Nile Harris is one of The Watermill Center's current artists-in-residence. LOVIS OSTENRIK
The Watermill Center’s Artist Residency Program provides artists with time and space to focus on developing their practice in a communal environment that encourages experimentation. Artists share their creative process with the community through open studios, workshops, and artist talks.
For the next month, performance maker Nile Harris, composer Adam Lenz, dancer Miki Orihara, and author Helen Betya Rubinstein will live and work at The Watermill Center, creating works that push the boundaries of contemporary artistic practice.
Harris is a performer and a director of live works of art. His work has been presented at the Palais de Tokyo, Under the Radar Festival (Public Theater), The Watermill Center, Volksbühne Berlin, Prelude Festival, Bronx Academy of Arts and Dance, Otion Front Studio, and Movement Research at Judson Church. His work has been supported by Pepatián, Foundation for Contemporary Art, Abrons Arts Center, YoungArts, and Brooklyn Arts Exchange.
During his residency, Harris will continue developing “this house is not a home.” Setting an improvised physical score inside a sound-responsive bounce castle, the unique vocal utterances of the cast create a biometrically unique musical composition that cannot be repeated. The piece is made in collaboration with performer Malcolm-x Betts and composer slowdanger.
Harris is a recipient of the 2022 Baroness Nina von Maltzahn Fellowship for the Performing Arts at The Watermill Center.
Adam Lenz is a composer and multidisciplinary artist based in Connecticut. His work has been presented at internationally recognized venues in over a dozen countries including ZKM, Teatrul National Craiova, Cankarjev Dom, Platonov Arts Festival, The Watermill Center, Abrons Arts Center, Berliner Festspiele, Print Screen Festival, Mengi Gallery, Boston University Art Galleries, NYCEMF, and SEAMUS.
Miki Orihara is best known for her work as a principal dancer in the Martha Graham Dance Company, which she joined in 1987. With the company, she performed as a principle in works by Twyla Tharp, Robert Wilson, Martha Clarke, Anne Bogard, and Martha Graham.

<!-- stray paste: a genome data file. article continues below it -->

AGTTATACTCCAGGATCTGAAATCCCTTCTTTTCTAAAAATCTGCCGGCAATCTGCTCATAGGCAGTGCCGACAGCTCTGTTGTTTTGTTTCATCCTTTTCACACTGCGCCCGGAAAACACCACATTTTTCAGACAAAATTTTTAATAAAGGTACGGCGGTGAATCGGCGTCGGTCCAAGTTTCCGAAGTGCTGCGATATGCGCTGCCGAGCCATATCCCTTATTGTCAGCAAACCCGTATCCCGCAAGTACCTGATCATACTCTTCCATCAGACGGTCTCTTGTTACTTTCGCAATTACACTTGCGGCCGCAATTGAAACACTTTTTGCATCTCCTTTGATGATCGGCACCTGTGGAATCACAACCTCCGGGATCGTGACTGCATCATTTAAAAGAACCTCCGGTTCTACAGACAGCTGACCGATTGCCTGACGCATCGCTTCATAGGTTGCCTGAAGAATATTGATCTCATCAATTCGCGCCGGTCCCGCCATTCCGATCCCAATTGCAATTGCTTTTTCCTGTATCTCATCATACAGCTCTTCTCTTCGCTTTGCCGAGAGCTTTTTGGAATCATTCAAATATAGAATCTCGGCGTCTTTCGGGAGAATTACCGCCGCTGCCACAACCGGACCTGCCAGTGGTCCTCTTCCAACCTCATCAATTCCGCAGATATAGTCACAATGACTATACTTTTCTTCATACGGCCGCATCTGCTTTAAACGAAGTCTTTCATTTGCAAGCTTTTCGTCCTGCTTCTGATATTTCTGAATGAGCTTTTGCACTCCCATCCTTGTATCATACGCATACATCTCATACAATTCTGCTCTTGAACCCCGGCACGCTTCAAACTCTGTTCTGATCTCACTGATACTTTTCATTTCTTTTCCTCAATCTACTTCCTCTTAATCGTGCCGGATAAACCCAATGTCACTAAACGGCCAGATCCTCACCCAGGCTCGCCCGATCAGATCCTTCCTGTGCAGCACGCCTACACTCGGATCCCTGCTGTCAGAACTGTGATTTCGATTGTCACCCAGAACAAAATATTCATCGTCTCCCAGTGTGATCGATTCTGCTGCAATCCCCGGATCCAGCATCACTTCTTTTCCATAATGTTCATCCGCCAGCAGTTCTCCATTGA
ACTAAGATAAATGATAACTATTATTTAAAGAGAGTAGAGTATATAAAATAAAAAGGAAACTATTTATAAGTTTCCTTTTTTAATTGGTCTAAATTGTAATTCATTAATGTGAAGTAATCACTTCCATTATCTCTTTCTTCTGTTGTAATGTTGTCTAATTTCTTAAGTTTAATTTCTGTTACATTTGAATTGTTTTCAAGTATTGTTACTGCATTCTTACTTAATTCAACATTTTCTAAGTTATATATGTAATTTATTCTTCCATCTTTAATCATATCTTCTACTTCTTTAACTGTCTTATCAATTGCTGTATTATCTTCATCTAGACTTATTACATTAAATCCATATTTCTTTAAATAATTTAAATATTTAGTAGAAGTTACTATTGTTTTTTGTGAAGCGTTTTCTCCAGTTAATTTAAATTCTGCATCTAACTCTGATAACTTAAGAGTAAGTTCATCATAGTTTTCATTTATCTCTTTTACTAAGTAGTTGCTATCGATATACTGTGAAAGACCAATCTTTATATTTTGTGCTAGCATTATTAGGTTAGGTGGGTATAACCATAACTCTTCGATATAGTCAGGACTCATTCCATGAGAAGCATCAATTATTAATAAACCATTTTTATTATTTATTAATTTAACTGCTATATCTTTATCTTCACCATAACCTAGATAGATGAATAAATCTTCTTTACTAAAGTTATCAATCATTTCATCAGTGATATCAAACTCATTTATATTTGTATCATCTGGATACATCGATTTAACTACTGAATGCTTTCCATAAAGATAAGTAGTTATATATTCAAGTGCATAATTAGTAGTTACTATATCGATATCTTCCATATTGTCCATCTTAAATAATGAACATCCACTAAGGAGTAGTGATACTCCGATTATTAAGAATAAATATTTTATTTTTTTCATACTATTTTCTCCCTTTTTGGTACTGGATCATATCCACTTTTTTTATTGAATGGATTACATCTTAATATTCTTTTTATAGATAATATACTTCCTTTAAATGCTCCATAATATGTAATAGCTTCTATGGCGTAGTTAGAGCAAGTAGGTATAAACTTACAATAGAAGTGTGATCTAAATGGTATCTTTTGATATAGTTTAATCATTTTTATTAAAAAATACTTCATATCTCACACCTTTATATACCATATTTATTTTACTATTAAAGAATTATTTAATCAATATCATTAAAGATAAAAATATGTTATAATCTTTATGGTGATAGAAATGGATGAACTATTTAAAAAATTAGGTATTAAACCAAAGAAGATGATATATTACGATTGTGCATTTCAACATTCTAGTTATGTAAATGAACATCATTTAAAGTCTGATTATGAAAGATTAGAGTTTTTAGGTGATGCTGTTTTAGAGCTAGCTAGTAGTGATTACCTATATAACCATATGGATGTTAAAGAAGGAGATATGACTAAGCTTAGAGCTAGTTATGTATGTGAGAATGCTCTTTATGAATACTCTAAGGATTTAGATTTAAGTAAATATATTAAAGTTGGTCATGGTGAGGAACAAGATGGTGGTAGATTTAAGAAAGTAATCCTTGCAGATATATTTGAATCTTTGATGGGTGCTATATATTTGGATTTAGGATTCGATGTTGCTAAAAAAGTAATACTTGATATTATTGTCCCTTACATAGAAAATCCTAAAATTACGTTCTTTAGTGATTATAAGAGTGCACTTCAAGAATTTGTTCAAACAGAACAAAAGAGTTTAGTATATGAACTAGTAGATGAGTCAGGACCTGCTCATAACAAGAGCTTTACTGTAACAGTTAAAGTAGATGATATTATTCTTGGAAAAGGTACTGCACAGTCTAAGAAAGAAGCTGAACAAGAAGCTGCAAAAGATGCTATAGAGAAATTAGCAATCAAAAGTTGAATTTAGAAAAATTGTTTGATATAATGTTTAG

During their residency, Lenz & Orihara will begin to finalize the sound and choreography of “Bell Child,” based on the work of acclaimed sculptor Isamu Noguchi. The project aims to reflect on Noguchi’s lesser-known ceramic works and his personal biography and to open a discussion about the challenges of cross-cultural identity.
This residency is supported by mediaThe foundation inc. and through the Maria Bacardi Artist Scholarship, established by artist Maria Pessino, in honor of her late grandmother.
Helen Betya Rubinstein is a writer, writing coach and college professor at work on four book-length projects. She is interested in subverting conventions of narrative, staging divergent voices in conversation, and using the personal as a prism for the social/political. Her work has appeared in publications including Gulf Coast, Literary Hub, and Jewish Currents.
During her residency, Rubinstein will continue research and development of “Monochrome with Misbehavior: On Gender & the Irregular,” a collection of essays addressing questions of gender and the “irregular” using a sidelong, formally subversive approach. Drawing on personal experience, conversation, and readings in queer theory, these essays wonder about the impact of feminism’s second wave on the bodies and lives of those who grew up in its wake.
This residency is supported through the Maria Bacardi Artist Scholarship, established by artist Maria Pessino, in honor of her late grandmother.
The Watermill Center is at 39 Water Mill Towd Road, Water Mill. For details visit watermillcenter.org.
One fine body…